After major U.S. intelligence agencies concluded that individuals with links to the Russian government had interfered in the 2016 presidential election, the U.S. Congress gave almost unanimous support to expanding sanctions against Russia. The motivation behind the sanctions law was to punish Russia for its alleged interference in the U.S. election, its policies in Ukraine, and its involvement in the Syria conflict. At the same time, the law was intended to deprive President Trump of the ability to unilaterally lift the sanctions on Russia and to signal that Congress will watch Trump’s Russia policies closely. By codifying into law the U.S. sanctions on Russia, which hitherto had been based on executive orders signed by President Obama, Congress gained the ability to block efforts by President Trump to ease or lift sanctions.
The law expanded the previous U.S. sanctions by adding new targets in the Russian defense, intelligence, financial, and economic sectors. More than with previous sanctions, the new law enables the U.S. administration to penalize foreign companies that partner with Russian firms in developing new offshore, deep-water, Arctic, and shale oil projects, as well as those companies that are involved in the development and modernization of Russia’s energy export pipelines. The law could thus have a significant impact on Western companies that are involved in energy projects with Russia. Previous sanctions on Russia that the EU and the U.S. had coordinated since 2014 took European energy security concerns into account, especially with regard to Russian gas supplies. In contrast, the bill that was hastily drafted in June 2017 contained some imprecise language and led to a diplomatic row with Europe, particularly with the German government. By addressing some of these concerns in the second draft of the bill, U.S. lawmakers reassured European partners that they will seek coordination in Russia sanctions policy.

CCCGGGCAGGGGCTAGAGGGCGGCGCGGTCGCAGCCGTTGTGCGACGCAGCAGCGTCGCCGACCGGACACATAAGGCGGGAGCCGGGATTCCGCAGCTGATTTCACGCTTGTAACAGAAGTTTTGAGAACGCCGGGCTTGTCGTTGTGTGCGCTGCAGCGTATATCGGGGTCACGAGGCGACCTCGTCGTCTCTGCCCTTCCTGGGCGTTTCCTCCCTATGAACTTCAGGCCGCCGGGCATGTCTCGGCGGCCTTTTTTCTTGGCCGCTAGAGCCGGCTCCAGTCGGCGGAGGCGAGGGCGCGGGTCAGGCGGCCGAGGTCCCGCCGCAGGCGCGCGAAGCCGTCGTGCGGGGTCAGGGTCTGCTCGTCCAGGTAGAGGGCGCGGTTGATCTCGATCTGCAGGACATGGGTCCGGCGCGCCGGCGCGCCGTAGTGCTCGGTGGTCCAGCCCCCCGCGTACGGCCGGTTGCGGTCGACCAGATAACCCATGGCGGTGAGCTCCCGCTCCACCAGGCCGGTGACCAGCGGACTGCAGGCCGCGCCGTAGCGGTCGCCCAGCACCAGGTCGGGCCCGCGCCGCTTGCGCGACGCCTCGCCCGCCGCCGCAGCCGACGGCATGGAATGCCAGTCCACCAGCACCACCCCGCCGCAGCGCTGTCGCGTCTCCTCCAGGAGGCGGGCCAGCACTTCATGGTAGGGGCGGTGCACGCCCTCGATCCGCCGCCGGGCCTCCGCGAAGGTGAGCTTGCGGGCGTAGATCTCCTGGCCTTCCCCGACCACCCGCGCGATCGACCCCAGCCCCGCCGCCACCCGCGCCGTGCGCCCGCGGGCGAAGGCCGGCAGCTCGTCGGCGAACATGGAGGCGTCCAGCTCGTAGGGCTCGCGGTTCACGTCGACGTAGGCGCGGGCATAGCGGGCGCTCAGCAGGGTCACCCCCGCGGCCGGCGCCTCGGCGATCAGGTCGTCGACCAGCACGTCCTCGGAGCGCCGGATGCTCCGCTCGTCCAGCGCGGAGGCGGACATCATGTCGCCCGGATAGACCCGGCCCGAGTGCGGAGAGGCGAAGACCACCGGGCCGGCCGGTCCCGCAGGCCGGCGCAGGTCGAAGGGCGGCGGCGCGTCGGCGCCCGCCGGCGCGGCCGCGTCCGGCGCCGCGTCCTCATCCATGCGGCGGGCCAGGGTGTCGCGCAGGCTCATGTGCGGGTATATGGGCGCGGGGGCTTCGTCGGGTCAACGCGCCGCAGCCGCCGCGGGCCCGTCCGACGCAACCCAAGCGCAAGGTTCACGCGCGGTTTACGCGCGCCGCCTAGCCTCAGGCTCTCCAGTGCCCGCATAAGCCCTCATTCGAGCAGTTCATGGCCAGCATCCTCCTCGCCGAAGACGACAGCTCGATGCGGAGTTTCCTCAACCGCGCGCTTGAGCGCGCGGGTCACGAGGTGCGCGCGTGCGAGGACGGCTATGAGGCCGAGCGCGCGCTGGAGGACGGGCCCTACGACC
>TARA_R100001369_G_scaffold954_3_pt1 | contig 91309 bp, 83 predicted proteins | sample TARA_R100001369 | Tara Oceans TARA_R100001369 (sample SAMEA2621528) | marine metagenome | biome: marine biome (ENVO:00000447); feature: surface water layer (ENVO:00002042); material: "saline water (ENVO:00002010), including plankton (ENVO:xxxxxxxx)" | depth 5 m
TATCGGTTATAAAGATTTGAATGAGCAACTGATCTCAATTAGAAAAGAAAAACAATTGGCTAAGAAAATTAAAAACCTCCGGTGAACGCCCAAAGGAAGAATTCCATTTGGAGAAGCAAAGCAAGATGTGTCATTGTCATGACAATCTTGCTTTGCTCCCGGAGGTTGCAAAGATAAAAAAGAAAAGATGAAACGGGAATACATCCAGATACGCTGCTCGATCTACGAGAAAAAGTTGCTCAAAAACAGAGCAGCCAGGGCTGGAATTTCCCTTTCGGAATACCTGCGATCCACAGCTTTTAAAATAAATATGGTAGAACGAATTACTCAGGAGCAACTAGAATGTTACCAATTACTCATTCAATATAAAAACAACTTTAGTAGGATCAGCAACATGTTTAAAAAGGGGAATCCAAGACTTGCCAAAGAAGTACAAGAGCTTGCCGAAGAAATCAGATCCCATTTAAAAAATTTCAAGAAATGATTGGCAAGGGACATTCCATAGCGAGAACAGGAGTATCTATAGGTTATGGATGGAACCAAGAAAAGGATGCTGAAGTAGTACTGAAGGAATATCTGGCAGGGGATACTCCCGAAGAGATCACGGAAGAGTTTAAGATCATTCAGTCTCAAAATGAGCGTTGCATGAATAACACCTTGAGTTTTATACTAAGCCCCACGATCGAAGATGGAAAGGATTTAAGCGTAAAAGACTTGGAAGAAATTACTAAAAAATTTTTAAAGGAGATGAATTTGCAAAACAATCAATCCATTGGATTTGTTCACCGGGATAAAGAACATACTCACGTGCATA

European Concerns over the New U.S. Sanctions
Given Trump’s ambitions to improve relations with Russia, some European governments were concerned that his administration might lift some of the U.S. sanctions on Russia. The bill that President Trump signed into law in August enables Congress to veto a removal of sanctions by the president. Nevertheless, some European policymakers harshly criticized the first draft of the new legislation and interpreted it as U.S. interference in European energy policies, promotion of U.S. economic interests in Europe, and as an attempt to obstruct the Nord Stream 2 pipeline project.